Daniels was Lilly's point man in Prozac defense

Published: Sunday, April 23, 2000
THE INDIANAPOLIS STAR Page: A19 Article ID No. 2000114082

Eli Lilly and Co. entrusted the task of defending Prozac's reputation to a Lilly executive with broad political and public policy experience. Mitchell E. Daniels Jr. served as a top aide to President Ronald Reagan and was president of the Hudson Institute before joining Lilly in 1990.
He quickly found himself in pitched public relations battles with trial lawyers and the Church of Scientology.
The lawsuits and the religious sect charged that Prozac drove some people to commit suicidal acts and violence.
Lilly rejected the health claim, made in hundreds of lawsuits. However, Daniels said, "we took it as a deadly serious matter."

The reason: Lilly executives believed "the American litigation system is ludicrously out of control. Products and companies have been ruined without factual or scientific basis in the past," Daniels said.
The recent comments to The Indianapolis Star by Daniels, 51, who is now senior vice president of corporate strategy and policy, were the first a Lilly executive has made outside a courtroom about the decade- long Prozac litigation.
Early on, he said, "the purpose of the litigation was to try to cow Lilly, or intimidate Lilly, through publicity."
But by the mid-1990s, the number of lawsuits fell dramatically, Daniels said, as litigants realized "Lilly was not going to buckle under."

A key victory for Lilly came in December 1994, when the first Prozac case to go to trial produced a jury verdict in the company's favor.
"It showed Lilly was willing to go right to the wall on the facts and the science," Daniels said. "We weren't going to be run off, and it showed others this wasn't a fruitful line to take."
Daniels acknowledged the verdict was tainted by charges that Lilly struck a secret deal during the trial in Louisville, Ky., to pay off the plaintiffs.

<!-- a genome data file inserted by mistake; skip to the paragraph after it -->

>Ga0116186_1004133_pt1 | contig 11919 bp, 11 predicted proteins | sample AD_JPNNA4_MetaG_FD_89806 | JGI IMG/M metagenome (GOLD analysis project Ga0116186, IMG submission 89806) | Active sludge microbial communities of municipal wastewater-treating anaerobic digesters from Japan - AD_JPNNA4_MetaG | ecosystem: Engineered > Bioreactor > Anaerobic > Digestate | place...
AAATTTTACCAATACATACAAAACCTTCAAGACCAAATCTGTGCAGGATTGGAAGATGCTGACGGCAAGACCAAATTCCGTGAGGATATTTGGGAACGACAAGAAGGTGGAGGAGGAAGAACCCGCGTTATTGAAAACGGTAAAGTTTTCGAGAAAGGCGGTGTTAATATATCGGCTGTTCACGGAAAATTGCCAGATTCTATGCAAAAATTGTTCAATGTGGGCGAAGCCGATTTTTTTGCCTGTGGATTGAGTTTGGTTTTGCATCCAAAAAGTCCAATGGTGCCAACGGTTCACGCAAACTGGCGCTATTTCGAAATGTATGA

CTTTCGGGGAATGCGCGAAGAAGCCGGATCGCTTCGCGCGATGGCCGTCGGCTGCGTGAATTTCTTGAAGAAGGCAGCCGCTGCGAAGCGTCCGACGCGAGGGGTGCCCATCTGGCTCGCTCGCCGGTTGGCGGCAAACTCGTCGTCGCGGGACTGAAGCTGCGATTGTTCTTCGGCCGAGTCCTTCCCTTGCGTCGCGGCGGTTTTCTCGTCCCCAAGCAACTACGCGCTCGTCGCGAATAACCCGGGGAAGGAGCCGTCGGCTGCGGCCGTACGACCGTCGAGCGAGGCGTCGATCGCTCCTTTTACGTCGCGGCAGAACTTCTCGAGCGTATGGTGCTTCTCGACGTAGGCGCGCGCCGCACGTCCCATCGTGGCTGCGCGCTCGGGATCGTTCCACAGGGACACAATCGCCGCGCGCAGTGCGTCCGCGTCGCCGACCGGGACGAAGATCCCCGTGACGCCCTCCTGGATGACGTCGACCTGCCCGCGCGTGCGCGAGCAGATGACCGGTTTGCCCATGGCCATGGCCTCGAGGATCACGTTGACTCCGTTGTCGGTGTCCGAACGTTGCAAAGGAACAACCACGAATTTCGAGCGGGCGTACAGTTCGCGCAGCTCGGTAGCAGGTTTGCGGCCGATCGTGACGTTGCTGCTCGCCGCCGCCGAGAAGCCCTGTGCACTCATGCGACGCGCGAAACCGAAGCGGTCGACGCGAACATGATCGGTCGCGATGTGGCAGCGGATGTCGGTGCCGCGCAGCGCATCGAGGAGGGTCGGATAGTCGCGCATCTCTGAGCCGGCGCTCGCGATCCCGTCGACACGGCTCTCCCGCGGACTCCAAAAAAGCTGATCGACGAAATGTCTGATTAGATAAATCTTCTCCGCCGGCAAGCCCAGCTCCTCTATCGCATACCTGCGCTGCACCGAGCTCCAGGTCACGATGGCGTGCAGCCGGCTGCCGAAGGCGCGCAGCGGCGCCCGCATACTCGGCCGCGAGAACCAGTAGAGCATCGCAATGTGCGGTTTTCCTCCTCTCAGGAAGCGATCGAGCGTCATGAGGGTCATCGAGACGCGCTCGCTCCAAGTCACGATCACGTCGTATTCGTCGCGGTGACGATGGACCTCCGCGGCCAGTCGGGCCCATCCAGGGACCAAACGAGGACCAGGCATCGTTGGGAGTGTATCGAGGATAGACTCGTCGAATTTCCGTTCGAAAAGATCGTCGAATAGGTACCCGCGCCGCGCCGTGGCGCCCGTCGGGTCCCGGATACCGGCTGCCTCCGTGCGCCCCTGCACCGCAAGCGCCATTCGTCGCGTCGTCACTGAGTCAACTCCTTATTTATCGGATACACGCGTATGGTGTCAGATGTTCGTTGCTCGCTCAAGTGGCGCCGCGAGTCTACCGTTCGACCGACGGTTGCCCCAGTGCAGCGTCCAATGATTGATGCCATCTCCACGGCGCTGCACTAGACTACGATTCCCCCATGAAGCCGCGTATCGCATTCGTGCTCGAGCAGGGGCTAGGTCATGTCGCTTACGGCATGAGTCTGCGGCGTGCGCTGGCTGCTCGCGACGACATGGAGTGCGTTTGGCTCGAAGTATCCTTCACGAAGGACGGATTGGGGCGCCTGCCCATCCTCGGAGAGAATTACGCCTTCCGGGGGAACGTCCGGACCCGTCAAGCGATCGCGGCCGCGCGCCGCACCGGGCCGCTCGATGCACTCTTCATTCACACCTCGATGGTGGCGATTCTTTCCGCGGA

"I sure wish we had just stayed pat" and not done the deal, he said. "We lost a good part of the advantage we would have gained by letting the process finish . . . without any cloud whatsoever."

The secret deal provoked separate lawsuits against Lilly and the plaintiffs' lead lawyer, Paul Smith of Dallas, filed by other trial lawyers with Prozac cases.
"When sharks turn on each other . . . it's an interesting phenomenon," Daniels commented.
He said Prozac users and the mental health community as a whole have benefited from Lilly's legal defense against the trial lawyers and Scientologists.
"If these people had killed Prozac in '91 and '92, there would have been a terrible human cost in people not seeking treatment or not having the safest and best treatment available to them. The entire view of depression in this country would have been set back years."
Daniels said Lilly's Prozac strategy wasn't affected by the suicide in May 1994 of Marilyn Tobias, the wife of Lilly's then-president, Randall Tobias. Tobias told a magazine in 1995 that his wife was depressed and had tried Prozac.

"It was a terrible personal tragedy, and that is all," Daniels said. "Our defense of the product never wavered for an instant."
Asked if there was any company reassessment of Prozac's safety profile, prompted by Marilyn Tobias' suicide, he replied simply, "There wasn't."
Daniels displays a wry memento of the legal fight over Prozac in his office in the 12th-floor executive suites. He was personally sued by the Church of Scientology for libel.
Lilly's lawyers gave Daniels a plaque displaying the newspaper quote that prompted the suit, the Virginia Supreme Court ruling in his favor, and a check for about $7,500 that the Church of Scientology was ordered to pay to Daniels and Lilly.
"I posted it as a reminder of those difficult days," Daniels said.


2000 Indianapolis Newspapers, Inc.